com­puter and the work in­volved in that alone would be way be­yond the scope of what we are try­ing to achieve here.” That didn’t stop Ja­son’s mind work­ing away at the prob­lem and the Eu­reka mo­ment came one af­ter­noon when he and Guy were talk­ing about the X5 and what an im­pres­sive piece of kit its twin-turbo six cylin­der diesel en­gine was. “I was just say­ing that we had to fig­ure out a way to twin charge and I asked Guy what was a good su­per­charger? He said Rotrex so we emailed them and a cou­ple of days later we were on a plane to Den­mark to go and see them.” The beauty of the Rotrex su­per­charger is that they are very ef­fi­cient be­cause they use com­pressed oil rather than plan­e­tary gears in a smooth-bore drive. “They’re what’s called a trac­tion drive. When the oil is com­pressed it pro­vides trac­tion, when it is not com­pressed it lu­bri­cates. Be­cause there are no gears there is no noise, and they are 97 per­cent ef­fi­cient which, when you think about it, is pretty im­pres­sive.” There are sev­eral key ben­e­fits when you plumb a su­per­charger into a turbo-diesel set-up. “The key one is more ef­fi­cient pump­ing. The pres­sure in the ex­haust man­i­fold can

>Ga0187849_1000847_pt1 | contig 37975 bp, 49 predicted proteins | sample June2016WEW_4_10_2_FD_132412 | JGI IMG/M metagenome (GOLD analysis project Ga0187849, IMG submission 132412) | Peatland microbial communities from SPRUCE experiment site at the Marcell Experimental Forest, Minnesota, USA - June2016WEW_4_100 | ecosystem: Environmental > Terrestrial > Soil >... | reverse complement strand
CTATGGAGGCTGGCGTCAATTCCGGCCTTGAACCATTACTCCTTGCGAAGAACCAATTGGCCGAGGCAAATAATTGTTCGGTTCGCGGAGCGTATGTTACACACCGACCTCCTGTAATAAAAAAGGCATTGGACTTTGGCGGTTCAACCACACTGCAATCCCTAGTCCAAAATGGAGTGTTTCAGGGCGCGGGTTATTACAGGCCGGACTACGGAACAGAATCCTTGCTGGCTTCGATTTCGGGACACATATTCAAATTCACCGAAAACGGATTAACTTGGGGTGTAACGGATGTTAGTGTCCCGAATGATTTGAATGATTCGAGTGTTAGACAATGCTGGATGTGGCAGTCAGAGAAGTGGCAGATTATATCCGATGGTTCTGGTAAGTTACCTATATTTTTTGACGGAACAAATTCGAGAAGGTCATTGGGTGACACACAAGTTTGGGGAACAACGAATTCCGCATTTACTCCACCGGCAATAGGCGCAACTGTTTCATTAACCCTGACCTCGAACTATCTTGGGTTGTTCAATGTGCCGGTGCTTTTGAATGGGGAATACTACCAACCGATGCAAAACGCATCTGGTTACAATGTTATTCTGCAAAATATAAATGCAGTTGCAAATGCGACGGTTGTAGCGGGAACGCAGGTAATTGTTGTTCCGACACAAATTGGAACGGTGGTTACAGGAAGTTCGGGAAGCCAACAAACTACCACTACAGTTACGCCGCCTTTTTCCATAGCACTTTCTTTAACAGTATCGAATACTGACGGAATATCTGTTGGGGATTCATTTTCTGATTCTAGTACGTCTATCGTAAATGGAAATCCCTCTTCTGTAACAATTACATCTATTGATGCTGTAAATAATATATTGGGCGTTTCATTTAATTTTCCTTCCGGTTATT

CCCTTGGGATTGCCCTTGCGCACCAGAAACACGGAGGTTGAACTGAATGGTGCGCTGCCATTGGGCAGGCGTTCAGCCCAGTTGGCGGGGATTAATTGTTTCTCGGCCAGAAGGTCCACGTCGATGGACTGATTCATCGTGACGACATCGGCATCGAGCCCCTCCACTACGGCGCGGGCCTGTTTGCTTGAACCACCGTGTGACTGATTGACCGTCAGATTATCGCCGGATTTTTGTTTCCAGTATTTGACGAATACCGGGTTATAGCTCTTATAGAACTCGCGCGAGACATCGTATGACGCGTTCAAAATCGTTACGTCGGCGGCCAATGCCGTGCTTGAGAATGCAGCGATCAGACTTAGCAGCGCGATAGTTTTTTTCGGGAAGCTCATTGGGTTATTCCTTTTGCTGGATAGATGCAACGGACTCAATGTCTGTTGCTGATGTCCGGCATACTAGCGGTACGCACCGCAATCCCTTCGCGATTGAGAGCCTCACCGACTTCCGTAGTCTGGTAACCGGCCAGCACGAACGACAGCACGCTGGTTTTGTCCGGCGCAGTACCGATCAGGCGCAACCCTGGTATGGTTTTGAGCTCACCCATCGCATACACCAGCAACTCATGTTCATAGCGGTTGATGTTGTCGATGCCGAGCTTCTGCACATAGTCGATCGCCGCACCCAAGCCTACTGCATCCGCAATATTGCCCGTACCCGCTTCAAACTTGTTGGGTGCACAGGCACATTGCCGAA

be half of what it is in the in­let man­i­fold, for in­stance, whereas in every other turbo sys­tem in the world the pres­sure in the ex­haust man­i­fold will al­ways be higher than the pres­sure in the intake man­i­fold so we have far bet­ter ex­haust­ing and much lower ex­haust heat.” The com­pany’s Isuzu D-Max was pressed into ser­vice as the de­vel­op­ment mule and ECU Chips have spent the past nine months de­vel­op­ing what are ef­fec­tively ‘bolt-on’ kits for pop­u­lar turbo-diesel mod­els. Craig Card­well’s Toy­ota Hilux (see side­bar story) was one of the first and the guys have also re­cently com­pleted their first V8 Land Cruiser con­ver­sion. No two kits need be ex­actly the same be­cause you can fine-tune the amount of boost with the pul­ley sizes and the tune. “What we want (from a typ­i­cal three- litre turbo diesel en­gine) is 200 to 210kW at the wheels and 800 to 900Nm of torque with driv­abil­ity and no smoke, we want an en­gine where the power from 1300 rpm to red­line is as lin­ear as the BMW X5. “We’re ab­so­lutely not do­ing this to have a horse­power race with the guys in Aussie. We want to tune re­spon­si­bly. We want the air flow ra­tio to be at a level that will make the en­gine last the life of the ve­hi­cle and not con­tam­i­nate the oil and grow car­bon, and we don’t want any smoke.” ECU Chips can sup­ply a complete ‘twin­charge’ so­lu­tion for most pop­u­lar tur­bod­iesel utes and 4WDs. These in­clude the Rotrex su­per­charger it­self plus an ECU Chip and tune, hand-made in­ter­cooler, ex­haust up­grade and all the fab­ri­ca­tion work. To find out more check out ECU Chips; face­book age at www.face­ or the com­pany’s web­site or tel/txt Ja­son Frost di­rect on con­tact Ja­son on 0-9-416 5444.

Plenty of room un­der the bon­net for the com­pact Rotrex su­per­charger.